Thursday, September 19, 2019

Nashville Corvette Club hosts the Touch of Gold Car Show

Last Saturday I thought it would be fun to go on down to Brentwood, Tenn., for the Touch of Gold Car Show, which was held at the Tennessee Baptist Children’s Home. I figured if I went to the other side of town, I might see some cars that normally don’t hang out in my neighborhood. Also, since this show is hosted by the Nashville Corvette Club, it seemed like a good place to take my old ’93 Corvette. As you might expect, there were a lot of Corvettes there. That’s not all there was, though. Probably half the entries were other kinds of cars, so there was a little something for everyone. I actually attended the Tough of Gold Show a few years ago at a different location, and then as now I was impressed with the quality of entries that make it to this event.

Since it was the “Touch of Gold” show, how about this Gold Mist 1957 Oldsmobile 98 Holiday Coupe? These cars had a clean design that was fancy at the same time—bold, but not too much. This would have been considered a high-performance car back in its day, thanks to that big ol’ 371-c.i. Rocket V8 with the triple carburetor J-2 option. The interior was a rich combination of chrome, leather, and Baroque cloth, combining the space-aged ‘50s with timeless opulence. This is a very understated color for one of these, with only the red wheels and side spear to set it off. It was definitely a nice car, and something you really don’t see very often.

Here’s something else you don’t see very often—especially ‘round these parts. It looks like an old Ford pickup, but actually it’s a ’48 Mercury M-47. These are fairly uncommon in the U.S. because Mercury trucks were built for the Canadian market. It was essentially a rebadged Ford F-1, sporting the same available flathead V8 and Vermilion paint job. It’s sort of the older version of what Fred Sanford would have driven north of the border. This was too nice for junkyard duty, though. Really, it was too nice for any sort of heavy-duty truck activity. Clearly, this rig is getting the best of care during its well-deserved retirement years.

The same owner classed-up the festivities with not one, but two Desdemona Blue Auburns, a phaeton and this ’33 boat tail Speedster. This car had some concourse show provenance, but it wasn’t so perfect that you couldn’t drive it if you wanted to. Even after 86 years, this car still looks cool and sporty, especially with its Burnt Rust accents and Woodlite headlights. You can just picture Clark Gable dashing off to the golf club in this for a day with the boys. It’s a high-end, sensible-yet-classy ride, kind of like James Bond’s Aston Martin. And for as old as it is, you can still keep up with modern traffic in one of these, thanks to a powerful Lycoming straight-8 engine.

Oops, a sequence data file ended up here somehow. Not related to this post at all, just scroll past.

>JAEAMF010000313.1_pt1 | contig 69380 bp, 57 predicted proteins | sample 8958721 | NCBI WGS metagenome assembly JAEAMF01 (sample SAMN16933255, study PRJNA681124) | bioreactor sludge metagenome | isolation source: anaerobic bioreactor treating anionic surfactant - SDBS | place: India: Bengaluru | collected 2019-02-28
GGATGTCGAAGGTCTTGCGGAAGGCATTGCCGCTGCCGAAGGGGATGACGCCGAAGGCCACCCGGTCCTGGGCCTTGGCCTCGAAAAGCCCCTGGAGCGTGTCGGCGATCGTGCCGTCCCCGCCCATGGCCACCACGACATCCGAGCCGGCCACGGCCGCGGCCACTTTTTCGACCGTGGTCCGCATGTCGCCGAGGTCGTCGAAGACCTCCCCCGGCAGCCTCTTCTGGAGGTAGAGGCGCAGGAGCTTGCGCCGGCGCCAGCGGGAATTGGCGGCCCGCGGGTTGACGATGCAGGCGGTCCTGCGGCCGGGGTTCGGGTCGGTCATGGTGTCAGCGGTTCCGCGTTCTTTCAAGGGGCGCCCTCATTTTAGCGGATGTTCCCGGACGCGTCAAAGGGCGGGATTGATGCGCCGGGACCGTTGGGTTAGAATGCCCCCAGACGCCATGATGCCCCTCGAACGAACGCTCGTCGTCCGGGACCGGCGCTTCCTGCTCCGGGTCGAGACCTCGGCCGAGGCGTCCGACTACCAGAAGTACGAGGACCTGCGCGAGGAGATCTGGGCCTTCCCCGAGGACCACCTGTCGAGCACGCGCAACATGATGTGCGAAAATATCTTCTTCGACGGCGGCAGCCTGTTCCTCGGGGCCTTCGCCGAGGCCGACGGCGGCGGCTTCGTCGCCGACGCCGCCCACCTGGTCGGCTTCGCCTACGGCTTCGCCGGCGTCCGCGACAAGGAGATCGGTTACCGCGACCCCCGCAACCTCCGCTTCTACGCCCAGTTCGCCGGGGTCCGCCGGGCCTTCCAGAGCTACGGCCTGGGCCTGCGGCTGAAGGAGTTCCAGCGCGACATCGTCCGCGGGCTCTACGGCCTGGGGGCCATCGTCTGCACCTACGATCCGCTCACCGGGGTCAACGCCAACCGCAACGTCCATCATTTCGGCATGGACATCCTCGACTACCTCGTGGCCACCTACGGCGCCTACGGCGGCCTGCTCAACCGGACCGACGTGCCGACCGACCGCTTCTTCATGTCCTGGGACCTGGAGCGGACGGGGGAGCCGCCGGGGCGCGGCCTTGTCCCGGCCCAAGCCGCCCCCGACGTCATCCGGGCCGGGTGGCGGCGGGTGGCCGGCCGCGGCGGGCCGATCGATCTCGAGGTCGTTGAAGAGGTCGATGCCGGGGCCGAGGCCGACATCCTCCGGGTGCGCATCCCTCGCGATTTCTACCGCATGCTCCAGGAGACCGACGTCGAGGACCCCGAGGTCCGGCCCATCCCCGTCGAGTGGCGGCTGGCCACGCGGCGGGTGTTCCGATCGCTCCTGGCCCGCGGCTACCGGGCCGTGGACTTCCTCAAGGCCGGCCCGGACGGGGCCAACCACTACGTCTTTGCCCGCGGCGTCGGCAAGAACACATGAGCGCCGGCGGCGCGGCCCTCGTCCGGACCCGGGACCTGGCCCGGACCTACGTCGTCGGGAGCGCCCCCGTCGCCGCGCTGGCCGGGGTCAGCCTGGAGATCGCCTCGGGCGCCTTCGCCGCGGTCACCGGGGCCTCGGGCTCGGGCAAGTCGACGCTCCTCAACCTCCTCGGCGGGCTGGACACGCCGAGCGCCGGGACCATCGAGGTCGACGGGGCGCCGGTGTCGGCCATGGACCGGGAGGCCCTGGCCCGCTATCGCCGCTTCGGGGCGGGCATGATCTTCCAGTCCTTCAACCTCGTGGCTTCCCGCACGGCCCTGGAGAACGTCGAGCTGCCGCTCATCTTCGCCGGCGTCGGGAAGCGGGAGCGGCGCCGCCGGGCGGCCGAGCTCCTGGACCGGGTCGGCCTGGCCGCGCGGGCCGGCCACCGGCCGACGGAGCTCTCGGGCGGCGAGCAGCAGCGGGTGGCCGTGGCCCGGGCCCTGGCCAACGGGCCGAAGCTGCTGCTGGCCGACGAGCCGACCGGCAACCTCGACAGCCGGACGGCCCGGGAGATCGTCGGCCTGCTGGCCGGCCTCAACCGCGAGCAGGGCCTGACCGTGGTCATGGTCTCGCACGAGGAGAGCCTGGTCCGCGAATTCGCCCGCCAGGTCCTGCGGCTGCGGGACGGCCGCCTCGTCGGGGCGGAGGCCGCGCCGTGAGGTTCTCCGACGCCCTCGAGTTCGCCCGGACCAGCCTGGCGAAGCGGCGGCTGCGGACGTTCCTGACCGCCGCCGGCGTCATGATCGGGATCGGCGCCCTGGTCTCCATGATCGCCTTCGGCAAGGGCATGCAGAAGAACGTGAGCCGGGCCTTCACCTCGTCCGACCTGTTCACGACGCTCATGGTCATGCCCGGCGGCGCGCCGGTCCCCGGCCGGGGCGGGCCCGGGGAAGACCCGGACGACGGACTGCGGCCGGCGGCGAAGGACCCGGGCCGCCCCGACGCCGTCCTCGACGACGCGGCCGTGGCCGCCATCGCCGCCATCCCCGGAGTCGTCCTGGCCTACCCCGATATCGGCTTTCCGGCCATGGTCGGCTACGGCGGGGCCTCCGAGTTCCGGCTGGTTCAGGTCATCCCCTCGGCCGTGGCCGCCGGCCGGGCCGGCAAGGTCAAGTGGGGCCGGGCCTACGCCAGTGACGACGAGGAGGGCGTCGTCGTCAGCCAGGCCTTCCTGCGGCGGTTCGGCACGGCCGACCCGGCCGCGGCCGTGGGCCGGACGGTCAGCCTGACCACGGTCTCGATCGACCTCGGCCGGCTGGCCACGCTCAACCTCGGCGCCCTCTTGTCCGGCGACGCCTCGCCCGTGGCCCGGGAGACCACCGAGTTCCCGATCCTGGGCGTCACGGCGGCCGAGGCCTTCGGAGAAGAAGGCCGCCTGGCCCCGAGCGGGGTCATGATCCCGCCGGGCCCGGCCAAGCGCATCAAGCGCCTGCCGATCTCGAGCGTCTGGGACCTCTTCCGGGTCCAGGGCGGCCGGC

Of course, since this was hosted by the Nashville Corvette Club, there were several nice Corvettes to look at. I was particularly drawn to this Goodwood Green ’67 roadster, with contrasting Saddle leather interior. This one had several options associated with the high-horsepower big-block cars, such as a four-speed transmission, side pipes, and aluminum wheels with redline tires. But the un-scooped hood clued you in on the small-block 327-c.i. V8. In this case, you’re looking at the upgraded L79 option, which was good for 350-hp. That might not seem like a big deal, especially considering that some 427s belched out as much as 460-hp in 1967. But don’t be fooled. That small block in these little Corvettes had enough power and torque to scare the hell out of you and your unborn children.

The majority of the cars at this show looked like this one. That is to say, super-clean C7 Corvettes in one trim level or another dominated the show field. This Arctic White 2016 was one of the more outstanding examples. Like most Corvette owners, this one could not resist the temptation to make additions and upgrades. Some of these were the usual—splitters and side skirts, seat belt pads, little red beads around the edges of the wheels. But then somewhere along the way, it was decided that 455-hp wasn’t going to cut it anymore. That’s when the car was sent to Lingenfelter Performance in Decatur, Ill., to boost that horsepower rating to a more tolerable 720. I did pass these guys on the highway on the way to the show as they tooled along at what appeared to be just under the speed limit, so I think they’re mature enough to handle all this extra firepower.

There were maybe 250 cars at this show, and I took 385 pictures. That should give you a pretty good idea about what was there. You can even see my car there at the end, and the nice trophy it won in the C4 class. Check out all the pictures by clicking this link.

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